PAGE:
How does this improve education? As we have shown in previous research, simply increasing education expenditures does not translate into better performing students. Take for example the Pittsburgh Public School District. This district has one of the highest per pupil expenditures in the state at more than $20,000 and a low student-teacher ratio of 13 to 1 in its high schools. Yet only 53 percent of eleventh grade students score at grade level proficiency in reading and only 44 percent are proficient in math. While Pittsburgh is a poster child for excessive spending with inadequate achievement, there are many other less dramatic but still dreadful examples. Pittsburgh is scheduled to get $43 million to go along with the massive spending already underway.
And by what logic does the stimulus money being allocated to the public education sector improve the economy? Bear in mind that public education employment in Pennsylvania has actually increased during the recession with school districts adding over 3,000 jobs between January of 2008 and January 2009. In the Pittsburgh region 800 new school district jobs were tacked on during the same period—this in a region where many school districts are seeing declining enrollments. Thus, the fiscal stimulus money is going to assist a sector that is generally well funded, enough so that it has increased its employment levels during the national downturn.
At a time when so many jobs are being lost in the private sector, how can it make sense to pump more money into a government sector that is still growing? This is money that would have been better left in the hands of taxpayers in the form of tax cuts rather than borrowed and used to bolster the public sector. Certainly there is no near term boost to private sector productivity and there could even be a drop as more resources are drawn from the private sector and transferred to the public sector.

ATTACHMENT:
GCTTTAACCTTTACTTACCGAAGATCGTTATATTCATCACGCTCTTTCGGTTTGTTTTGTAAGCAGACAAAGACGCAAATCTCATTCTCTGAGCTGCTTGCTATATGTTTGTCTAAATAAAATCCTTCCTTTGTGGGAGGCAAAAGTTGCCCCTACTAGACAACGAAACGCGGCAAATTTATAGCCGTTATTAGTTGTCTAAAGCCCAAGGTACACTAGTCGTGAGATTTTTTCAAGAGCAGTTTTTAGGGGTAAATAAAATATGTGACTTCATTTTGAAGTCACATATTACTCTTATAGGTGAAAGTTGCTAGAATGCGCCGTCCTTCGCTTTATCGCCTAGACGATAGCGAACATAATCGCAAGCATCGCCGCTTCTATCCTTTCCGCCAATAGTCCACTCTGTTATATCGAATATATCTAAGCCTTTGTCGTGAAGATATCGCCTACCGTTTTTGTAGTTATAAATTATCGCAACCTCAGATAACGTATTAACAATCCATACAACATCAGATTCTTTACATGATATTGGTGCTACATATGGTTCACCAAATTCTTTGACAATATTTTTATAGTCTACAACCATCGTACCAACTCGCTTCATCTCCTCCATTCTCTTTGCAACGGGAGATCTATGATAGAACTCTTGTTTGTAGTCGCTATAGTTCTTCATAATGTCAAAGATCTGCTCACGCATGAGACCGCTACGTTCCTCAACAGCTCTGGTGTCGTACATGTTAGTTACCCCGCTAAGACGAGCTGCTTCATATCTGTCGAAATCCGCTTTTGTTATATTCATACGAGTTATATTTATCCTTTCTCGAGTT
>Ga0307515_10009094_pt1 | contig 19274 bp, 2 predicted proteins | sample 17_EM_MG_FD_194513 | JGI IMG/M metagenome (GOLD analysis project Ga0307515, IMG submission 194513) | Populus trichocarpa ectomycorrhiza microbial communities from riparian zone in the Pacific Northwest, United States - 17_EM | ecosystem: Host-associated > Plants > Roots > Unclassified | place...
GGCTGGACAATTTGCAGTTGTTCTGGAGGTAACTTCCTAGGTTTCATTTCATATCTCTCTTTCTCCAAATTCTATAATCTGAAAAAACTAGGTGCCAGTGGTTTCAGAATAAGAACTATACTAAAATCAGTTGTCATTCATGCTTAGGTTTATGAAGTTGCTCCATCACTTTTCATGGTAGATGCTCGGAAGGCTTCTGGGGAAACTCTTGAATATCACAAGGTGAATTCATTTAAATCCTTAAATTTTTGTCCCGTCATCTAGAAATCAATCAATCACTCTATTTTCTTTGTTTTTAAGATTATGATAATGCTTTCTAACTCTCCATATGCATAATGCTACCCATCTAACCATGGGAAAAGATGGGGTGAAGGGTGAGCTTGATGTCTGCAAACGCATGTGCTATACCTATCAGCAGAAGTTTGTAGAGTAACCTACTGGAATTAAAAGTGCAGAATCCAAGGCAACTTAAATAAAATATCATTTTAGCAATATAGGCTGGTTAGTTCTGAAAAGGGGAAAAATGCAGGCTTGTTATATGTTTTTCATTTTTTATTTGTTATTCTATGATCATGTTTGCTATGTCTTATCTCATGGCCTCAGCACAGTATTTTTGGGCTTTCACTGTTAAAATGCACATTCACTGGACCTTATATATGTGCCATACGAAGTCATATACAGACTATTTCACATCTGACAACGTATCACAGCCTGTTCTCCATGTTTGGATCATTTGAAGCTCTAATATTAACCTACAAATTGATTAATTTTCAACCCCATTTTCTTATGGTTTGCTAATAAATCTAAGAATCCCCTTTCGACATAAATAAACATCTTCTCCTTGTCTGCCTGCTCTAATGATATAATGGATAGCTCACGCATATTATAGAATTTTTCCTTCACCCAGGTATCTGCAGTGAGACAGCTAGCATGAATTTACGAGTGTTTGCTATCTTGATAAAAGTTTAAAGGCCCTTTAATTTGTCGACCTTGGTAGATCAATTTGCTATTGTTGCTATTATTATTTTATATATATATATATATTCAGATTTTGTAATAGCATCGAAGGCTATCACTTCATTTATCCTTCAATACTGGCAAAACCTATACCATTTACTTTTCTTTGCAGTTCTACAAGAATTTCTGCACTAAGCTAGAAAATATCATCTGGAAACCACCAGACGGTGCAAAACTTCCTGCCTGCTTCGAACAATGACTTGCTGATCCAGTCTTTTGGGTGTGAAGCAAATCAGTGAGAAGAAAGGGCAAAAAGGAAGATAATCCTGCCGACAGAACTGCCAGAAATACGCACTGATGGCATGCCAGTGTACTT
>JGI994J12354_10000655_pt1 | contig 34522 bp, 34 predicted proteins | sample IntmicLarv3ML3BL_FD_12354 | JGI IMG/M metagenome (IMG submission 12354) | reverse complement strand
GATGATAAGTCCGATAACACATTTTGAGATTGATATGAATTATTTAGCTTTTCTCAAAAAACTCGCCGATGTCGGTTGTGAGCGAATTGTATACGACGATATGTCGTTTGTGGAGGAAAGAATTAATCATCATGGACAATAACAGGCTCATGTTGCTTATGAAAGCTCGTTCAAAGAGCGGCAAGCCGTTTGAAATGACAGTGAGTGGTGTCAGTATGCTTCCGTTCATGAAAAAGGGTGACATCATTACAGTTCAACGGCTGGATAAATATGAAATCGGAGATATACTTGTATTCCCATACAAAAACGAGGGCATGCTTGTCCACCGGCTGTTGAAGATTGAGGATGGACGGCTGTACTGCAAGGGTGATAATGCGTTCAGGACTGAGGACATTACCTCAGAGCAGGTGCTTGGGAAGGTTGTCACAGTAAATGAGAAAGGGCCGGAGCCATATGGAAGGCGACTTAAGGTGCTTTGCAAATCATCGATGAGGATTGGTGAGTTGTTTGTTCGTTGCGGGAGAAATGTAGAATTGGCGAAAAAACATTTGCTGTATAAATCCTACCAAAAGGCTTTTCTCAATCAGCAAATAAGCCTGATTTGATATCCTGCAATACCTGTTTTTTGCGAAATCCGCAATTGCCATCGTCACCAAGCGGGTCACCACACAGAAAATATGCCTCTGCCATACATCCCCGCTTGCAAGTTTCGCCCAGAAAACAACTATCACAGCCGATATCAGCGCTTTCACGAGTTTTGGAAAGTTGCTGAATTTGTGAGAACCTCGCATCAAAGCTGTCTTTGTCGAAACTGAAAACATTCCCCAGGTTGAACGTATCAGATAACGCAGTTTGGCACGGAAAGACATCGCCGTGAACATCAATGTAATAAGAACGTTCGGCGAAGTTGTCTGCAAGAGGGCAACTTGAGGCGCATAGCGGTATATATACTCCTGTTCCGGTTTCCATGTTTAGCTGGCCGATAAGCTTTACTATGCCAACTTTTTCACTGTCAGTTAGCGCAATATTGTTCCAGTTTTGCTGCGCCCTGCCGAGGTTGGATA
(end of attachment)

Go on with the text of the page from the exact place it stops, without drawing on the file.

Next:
Public education in Pennsylvania is a sector dominated and ruled by bureaucrats and strong labor unions. Unfortunately, the only lasting effect of the stimulus money will be to empower and enrich these groups even further.
If the goal of the stimulus money designated for public education is to improve the quality of public education, then it would have been much better to use it to facilitate the expansion of charter schools and create scholarships and/or vouchers for students who are seeking a better education. In short, use the money to produce some market force competition to shake the system out of its complacent, arrogant mindset that has dominated public education for 40 years.
Finally, it is worth noting that the national government’s decision to bailout state governments, many of whom are in trouble because of irresponsible and profligate spending increases, marks a dangerous precedent. It continues the process of weakening the states relative to the Federal government and it creates the additional moral hazard of encouraging further profligacy through the creation of the expectation that the Federal government will be there to solve budget problems in the future. Neither of these outcomes is healthy for America.
Jake Haulk, Ph.D., President Frank Gamrat, Ph.D., Sr. Research Assoc.